FIRPTA: Flagged for Review
Gus Delaporte Nov. 12, 2013, 8 a.m.
In the early 1980s, with overseas investors hovering over American farmland and commercial properties, Congress set in motion the Foreign Investment in Real Property Tax Act in an attempt to limit foreign acquisition of U.S. real estate.
Over 30 years later, FIRPTA, as it is known, is under the spotlight again, with the nation’s real estate industry eager to reform the legislation that requires of foreign investors a 10 percent withholding on the sale price of a property to ensure payment of taxes owed. Reforming the law, which also imposes a 35 percent capital gains tax on some property sales, it is argued, will further open up the U.S. real estate market to foreign investors.
Real estate’s most prominent tax professionals have their eye keenly focused on the arguments as they continue to work on behalf of clients to both better understand the implications of FIRPTA and devise creative ways to limit its impact on returns.
“The feeling is that FIRPTA cuts down on a community of enthusiastic buyers into U.S. real estate,” said Larry Varellas, managing partner of the tax group at Deloitte. “The market is smaller than it would be if FIRPTA was reformed.”
Both industry groups and members of Congress have moved to remove the restrictions in the U.S. tax code that, in their minds, discourages foreign investment in commercial real estate. In August, Kevin Brady (R-Texas) and Joseph Crowley (D-N.Y.) announced bipartisan legislation to reform FIRPTA, backed by the Invest in America Coalition, a lobby with prominent members such as the Real Estate Board of New York and Brookfield.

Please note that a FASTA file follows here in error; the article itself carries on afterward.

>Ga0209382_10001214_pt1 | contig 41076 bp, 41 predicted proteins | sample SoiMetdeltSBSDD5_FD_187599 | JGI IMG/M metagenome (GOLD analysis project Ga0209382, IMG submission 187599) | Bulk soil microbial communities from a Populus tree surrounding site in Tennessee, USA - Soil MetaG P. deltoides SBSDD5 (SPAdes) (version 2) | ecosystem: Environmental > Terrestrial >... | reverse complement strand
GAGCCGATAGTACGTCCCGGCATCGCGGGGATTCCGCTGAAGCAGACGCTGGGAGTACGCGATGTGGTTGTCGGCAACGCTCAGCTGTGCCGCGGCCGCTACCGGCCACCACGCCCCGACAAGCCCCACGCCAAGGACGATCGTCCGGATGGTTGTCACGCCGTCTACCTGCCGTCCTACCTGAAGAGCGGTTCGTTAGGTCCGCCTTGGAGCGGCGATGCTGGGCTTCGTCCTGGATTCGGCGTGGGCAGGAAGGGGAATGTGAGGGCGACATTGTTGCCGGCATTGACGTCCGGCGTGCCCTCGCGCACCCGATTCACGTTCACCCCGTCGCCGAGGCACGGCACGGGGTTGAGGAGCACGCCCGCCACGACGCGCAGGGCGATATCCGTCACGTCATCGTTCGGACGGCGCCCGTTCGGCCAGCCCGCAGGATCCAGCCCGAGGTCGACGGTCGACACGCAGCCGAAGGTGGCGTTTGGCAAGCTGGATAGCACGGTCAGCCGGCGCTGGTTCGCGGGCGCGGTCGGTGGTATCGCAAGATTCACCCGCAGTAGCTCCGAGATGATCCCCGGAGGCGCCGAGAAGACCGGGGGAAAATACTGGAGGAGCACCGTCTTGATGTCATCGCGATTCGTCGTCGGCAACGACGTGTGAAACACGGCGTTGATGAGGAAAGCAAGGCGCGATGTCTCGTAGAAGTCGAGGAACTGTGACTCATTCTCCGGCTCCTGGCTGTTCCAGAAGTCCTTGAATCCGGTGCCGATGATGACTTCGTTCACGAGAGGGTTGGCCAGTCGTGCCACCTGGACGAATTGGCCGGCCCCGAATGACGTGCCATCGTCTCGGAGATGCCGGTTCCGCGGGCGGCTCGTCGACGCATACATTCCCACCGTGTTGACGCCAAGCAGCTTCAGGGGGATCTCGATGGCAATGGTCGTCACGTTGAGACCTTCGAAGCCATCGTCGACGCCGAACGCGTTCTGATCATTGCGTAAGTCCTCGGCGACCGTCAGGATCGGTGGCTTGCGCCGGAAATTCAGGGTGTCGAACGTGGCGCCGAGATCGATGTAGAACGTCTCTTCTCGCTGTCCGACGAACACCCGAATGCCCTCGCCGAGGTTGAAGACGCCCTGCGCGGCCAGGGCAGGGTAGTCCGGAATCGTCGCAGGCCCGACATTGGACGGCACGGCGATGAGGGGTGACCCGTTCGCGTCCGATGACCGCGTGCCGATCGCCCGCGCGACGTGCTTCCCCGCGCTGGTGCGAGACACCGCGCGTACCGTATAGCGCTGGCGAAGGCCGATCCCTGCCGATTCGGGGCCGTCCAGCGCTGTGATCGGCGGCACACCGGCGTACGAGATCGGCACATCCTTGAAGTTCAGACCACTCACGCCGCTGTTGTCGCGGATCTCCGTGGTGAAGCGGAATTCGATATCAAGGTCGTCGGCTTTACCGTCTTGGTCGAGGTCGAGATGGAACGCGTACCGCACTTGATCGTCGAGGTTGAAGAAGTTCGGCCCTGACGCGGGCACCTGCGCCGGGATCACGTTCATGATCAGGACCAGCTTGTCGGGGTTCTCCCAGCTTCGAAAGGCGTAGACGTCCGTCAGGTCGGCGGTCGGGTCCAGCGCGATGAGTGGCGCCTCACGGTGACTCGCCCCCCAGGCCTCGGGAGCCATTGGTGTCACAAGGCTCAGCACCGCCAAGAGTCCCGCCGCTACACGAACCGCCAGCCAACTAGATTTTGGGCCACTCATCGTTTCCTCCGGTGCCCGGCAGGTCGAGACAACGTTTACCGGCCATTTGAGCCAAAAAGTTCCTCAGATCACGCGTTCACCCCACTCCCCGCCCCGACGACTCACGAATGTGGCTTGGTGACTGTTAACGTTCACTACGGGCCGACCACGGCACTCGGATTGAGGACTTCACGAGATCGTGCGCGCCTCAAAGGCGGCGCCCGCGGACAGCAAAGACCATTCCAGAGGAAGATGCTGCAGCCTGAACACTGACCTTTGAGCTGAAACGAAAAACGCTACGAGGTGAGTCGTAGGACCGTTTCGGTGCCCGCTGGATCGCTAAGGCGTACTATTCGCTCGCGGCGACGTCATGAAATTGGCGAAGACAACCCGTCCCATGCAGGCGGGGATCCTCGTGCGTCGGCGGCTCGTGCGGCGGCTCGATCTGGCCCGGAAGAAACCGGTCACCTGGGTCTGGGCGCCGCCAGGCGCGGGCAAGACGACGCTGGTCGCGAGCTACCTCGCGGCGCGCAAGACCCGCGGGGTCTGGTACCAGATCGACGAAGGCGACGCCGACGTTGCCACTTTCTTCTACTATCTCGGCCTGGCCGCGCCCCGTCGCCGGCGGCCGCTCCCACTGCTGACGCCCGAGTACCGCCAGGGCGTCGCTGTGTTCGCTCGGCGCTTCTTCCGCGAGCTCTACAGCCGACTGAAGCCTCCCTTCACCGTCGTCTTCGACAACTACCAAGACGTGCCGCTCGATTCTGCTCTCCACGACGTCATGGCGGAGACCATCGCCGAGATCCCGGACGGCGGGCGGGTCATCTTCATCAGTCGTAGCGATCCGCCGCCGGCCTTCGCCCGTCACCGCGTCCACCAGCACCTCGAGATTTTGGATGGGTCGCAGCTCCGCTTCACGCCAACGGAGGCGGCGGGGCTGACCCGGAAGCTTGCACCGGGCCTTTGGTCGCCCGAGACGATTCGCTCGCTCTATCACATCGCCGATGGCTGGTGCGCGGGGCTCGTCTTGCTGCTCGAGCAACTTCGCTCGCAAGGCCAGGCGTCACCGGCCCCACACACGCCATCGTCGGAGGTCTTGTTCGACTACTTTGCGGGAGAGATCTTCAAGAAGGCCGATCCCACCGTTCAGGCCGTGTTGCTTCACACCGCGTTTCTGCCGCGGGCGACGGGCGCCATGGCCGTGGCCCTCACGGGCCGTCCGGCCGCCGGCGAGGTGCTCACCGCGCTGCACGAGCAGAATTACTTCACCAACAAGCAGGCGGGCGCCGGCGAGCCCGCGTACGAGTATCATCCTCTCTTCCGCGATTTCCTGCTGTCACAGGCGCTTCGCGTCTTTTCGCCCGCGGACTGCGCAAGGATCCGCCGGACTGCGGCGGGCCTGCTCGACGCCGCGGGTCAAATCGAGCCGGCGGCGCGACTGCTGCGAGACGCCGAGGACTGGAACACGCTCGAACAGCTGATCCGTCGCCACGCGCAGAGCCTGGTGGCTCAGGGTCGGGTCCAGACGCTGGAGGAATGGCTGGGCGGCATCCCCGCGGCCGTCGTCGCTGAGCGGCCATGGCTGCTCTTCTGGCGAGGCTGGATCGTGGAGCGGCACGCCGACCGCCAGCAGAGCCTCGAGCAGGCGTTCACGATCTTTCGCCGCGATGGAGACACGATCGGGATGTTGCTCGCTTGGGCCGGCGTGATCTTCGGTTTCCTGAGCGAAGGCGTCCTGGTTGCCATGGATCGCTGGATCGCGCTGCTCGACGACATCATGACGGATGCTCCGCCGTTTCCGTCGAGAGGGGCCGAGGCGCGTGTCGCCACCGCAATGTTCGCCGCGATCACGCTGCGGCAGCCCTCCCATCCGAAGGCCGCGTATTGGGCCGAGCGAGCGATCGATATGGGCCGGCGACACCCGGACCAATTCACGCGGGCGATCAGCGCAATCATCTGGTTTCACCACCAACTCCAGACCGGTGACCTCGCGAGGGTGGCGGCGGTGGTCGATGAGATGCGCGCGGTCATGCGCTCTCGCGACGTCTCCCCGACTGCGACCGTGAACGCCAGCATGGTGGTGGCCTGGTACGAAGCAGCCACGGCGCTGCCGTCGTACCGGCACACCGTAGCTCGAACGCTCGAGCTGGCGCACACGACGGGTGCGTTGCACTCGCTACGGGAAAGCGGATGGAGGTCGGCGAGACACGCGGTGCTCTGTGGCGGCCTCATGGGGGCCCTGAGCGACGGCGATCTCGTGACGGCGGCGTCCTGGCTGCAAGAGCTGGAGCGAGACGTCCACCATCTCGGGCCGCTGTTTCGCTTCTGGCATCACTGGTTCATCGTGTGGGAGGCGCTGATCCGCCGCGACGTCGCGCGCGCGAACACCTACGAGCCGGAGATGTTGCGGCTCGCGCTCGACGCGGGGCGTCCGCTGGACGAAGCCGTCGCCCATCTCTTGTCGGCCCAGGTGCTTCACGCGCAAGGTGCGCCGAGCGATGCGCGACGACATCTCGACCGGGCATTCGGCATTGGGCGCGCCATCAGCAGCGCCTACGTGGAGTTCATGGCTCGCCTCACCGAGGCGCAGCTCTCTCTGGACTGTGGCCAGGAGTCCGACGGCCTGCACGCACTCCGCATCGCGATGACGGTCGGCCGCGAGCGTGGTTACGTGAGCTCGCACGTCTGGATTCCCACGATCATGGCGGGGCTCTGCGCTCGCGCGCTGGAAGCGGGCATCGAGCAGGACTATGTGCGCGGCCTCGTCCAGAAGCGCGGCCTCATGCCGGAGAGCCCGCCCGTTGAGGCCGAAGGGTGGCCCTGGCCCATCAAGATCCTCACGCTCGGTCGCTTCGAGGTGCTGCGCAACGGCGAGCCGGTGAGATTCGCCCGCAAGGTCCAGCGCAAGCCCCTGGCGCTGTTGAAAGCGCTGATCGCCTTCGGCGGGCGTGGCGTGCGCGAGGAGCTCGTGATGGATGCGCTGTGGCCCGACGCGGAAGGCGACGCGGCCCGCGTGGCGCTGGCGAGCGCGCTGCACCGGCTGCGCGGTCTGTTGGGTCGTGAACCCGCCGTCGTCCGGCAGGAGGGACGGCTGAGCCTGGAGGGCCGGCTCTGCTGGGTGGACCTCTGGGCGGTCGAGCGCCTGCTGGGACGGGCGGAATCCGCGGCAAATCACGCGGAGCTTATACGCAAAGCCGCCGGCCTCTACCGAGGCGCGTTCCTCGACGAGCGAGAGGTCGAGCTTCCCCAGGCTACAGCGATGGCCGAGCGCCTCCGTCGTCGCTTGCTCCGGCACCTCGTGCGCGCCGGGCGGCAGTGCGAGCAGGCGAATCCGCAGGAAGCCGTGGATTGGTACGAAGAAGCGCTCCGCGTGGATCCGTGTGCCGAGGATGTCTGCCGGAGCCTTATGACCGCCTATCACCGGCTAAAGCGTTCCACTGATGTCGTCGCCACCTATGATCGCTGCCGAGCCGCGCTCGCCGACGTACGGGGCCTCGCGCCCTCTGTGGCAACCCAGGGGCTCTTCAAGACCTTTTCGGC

The proposed reform would increase the ownership cap that determines tax payments on particular transactions. Under current stipulations, FIRPTA requires investors pay tax if they sell shares in a real estate investment trust in which they own 5 percent or more. The proposal would increase that cap to 10 percent.
The proposal does not include changes to other components of FIRPTA, such as the taxes levied on foreign investors who sell a majority share of a property. A vote has not yet been scheduled on this proposal, but similar legislation proposed in 2010 passed through the House of Representatives before falling by the wayside in the Senate.
“Congress singles out no other industry with negative tax treatment as we do in the real estate industry,” Mr. Crowley said during a conference call announcing the legislation.
Indeed, foreign investors are not taxed in other asset classes, such as stocks and bonds, as they are in real estate.